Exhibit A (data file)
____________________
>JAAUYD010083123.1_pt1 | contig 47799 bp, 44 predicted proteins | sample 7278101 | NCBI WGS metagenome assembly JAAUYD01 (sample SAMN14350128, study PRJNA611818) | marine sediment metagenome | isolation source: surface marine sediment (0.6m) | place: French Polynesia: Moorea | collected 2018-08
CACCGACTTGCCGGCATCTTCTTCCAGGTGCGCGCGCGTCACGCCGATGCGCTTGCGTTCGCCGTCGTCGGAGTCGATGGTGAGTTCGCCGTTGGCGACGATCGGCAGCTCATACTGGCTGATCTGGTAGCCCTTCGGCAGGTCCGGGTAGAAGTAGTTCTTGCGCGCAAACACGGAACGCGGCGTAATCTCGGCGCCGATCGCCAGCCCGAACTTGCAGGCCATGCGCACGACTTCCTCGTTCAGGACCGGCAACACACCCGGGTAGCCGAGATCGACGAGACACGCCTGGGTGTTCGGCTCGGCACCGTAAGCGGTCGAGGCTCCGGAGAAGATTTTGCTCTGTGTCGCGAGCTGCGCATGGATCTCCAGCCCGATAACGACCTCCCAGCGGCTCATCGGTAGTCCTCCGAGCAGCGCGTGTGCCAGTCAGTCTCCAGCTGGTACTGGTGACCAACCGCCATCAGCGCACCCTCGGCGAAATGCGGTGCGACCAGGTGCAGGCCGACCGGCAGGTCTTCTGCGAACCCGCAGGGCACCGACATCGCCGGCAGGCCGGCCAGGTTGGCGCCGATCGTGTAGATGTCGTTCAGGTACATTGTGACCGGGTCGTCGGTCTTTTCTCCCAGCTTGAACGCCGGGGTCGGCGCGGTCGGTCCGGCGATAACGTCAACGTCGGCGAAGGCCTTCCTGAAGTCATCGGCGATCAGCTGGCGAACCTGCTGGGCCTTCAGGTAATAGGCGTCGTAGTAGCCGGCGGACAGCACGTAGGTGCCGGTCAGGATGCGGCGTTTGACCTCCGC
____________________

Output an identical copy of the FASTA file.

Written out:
>JAAUYD010083123.1_pt1 | contig 47799 bp, 44 predicted proteins | sample 7278101 | NCBI WGS metagenome assembly JAAUYD01 (sample SAMN14350128, study PRJNA611818) | marine sediment metagenome | isolation source: surface marine sediment (0.6m) | place: French Polynesia: Moorea | collected 2018-08
CACCGACTTGCCGGCATCTTCTTCCAGGTGCGCGCGCGTCACGCCGATGCGCTTGCGTTCGCCGTCGTCGGAGTCGATGGTGAGTTCGCCGTTGGCGACGATCGGCAGCTCATACTGGCTGATCTGGTAGCCCTTCGGCAGGTCCGGGTAGAAGTAGTTCTTGCGCGCAAACACGGAACGCGGCGTAATCTCGGCGCCGATCGCCAGCCCGAACTTGCAGGCCATGCGCACGACTTCCTCGTTCAGGACCGGCAACACACCCGGGTAGCCGAGATCGACGAGACACGCCTGGGTGTTCGGCTCGGCACCGTAAGCGGTCGAGGCTCCGGAGAAGATTTTGCTCTGTGTCGCGAGCTGCGCATGGATCTCCAGCCCGATAACGACCTCCCAGCGGCTCATCGGTAGTCCTCCGAGCAGCGCGTGTGCCAGTCAGTCTCCAGCTGGTACTGGTGACCAACCGCCATCAGCGCACCCTCGGCGAAATGCGGTGCGACCAGGTGCAGGCCGACCGGCAGGTCTTCTGCGAACCCGCAGGGCACCGACATCGCCGGCAGGCCGGCCAGGTTGGCGCCGATCGTGTAGATGTCGTTCAGGTACATTGTGACCGGGTCGTCGGTCTTTTCTCCCAGCTTGAACGCCGGGGTCGGCGCGGTCGGTCCGGCGATAACGTCAACGTCGGCGAAGGCCTTCCTGAAGTCATCGGCGATCAGCTGGCGAACCTGCTGGGCCTTCAGGTAATAGGCGTCGTAGTAGCCGGCGGACAGCACGTAGGTGCCGGTCAGGATGCGGCGTTTGACCTCCGC